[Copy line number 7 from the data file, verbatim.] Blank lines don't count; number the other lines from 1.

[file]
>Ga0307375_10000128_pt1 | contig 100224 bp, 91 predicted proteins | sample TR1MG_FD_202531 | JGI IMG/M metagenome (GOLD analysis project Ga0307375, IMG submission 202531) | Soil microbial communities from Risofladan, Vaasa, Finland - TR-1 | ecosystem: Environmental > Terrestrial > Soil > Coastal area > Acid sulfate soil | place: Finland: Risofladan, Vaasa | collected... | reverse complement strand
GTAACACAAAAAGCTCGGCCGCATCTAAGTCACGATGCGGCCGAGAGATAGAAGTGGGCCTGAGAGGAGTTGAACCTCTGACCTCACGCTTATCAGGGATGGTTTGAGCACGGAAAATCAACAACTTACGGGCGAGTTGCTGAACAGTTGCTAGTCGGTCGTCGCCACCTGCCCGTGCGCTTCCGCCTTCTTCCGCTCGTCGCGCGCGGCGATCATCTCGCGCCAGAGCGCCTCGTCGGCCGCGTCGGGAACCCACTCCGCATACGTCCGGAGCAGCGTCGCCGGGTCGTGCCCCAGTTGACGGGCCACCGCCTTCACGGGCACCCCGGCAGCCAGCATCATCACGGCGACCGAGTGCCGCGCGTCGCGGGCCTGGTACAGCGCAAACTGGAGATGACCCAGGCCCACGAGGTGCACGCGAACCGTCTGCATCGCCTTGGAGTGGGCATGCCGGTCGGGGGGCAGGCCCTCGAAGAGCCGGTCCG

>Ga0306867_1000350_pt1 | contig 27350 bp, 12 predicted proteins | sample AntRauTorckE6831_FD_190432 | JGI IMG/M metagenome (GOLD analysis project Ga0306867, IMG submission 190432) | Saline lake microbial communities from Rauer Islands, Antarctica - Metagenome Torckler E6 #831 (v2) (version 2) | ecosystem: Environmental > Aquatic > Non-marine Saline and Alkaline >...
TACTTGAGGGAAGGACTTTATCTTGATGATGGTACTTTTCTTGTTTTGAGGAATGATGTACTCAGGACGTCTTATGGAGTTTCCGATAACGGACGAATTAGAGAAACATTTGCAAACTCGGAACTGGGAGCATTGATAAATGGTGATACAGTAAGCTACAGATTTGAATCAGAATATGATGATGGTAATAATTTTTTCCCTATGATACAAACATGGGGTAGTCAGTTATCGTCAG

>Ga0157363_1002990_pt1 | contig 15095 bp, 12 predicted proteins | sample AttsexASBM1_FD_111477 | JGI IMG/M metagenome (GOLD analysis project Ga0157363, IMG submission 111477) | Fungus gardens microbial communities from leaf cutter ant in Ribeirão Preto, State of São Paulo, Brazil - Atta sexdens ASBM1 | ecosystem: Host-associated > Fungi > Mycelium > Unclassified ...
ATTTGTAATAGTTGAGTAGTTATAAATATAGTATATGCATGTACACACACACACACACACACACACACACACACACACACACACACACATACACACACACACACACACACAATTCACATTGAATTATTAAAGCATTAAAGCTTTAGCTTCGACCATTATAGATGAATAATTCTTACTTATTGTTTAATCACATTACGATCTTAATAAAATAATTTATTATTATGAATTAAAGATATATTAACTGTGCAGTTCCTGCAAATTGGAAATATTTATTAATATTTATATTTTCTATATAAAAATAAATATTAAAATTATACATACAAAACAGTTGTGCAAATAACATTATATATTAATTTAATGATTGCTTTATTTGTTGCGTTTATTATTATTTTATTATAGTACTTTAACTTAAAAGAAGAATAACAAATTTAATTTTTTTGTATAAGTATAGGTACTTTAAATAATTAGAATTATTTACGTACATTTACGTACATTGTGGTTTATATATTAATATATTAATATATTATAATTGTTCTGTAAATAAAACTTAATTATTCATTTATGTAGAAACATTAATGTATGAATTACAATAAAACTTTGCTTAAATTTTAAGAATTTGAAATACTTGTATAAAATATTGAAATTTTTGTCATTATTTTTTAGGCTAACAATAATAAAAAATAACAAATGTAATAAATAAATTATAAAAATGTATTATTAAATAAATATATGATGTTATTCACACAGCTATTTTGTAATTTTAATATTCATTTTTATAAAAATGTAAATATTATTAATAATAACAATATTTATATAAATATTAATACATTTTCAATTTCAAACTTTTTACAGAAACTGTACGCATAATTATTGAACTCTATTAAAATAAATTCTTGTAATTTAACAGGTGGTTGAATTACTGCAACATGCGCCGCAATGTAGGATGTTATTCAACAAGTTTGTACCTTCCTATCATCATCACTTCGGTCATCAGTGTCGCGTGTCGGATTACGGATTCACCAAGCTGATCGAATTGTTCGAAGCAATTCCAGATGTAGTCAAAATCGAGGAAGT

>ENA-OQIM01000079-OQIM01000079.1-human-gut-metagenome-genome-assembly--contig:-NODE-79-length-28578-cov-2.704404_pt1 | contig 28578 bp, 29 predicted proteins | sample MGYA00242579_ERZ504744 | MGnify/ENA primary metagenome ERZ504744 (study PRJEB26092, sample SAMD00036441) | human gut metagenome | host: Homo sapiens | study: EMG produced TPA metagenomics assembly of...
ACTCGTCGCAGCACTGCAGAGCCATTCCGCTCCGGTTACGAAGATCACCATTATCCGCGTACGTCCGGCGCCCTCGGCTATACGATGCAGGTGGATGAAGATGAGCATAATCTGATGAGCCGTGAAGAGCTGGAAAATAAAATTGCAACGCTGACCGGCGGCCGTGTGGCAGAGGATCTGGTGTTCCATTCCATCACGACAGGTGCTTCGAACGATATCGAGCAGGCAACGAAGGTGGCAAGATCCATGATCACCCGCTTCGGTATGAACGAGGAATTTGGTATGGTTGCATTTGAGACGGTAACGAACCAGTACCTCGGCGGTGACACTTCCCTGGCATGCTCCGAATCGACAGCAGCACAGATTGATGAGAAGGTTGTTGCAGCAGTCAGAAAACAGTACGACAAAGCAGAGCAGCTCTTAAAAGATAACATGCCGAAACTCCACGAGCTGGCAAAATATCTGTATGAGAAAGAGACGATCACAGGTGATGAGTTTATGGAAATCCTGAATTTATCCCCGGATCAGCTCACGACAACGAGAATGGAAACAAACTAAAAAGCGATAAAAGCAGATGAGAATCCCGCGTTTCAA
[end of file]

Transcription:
>ENA-OQIM01000079-OQIM01000079.1-human-gut-metagenome-genome-assembly--contig:-NODE-79-length-28578-cov-2.704404_pt1 | contig 28578 bp, 29 predicted proteins | sample MGYA00242579_ERZ504744 | MGnify/ENA primary metagenome ERZ504744 (study PRJEB26092, sample SAMD00036441) | human gut metagenome | host: Homo sapiens | study: EMG produced TPA metagenomics assembly of...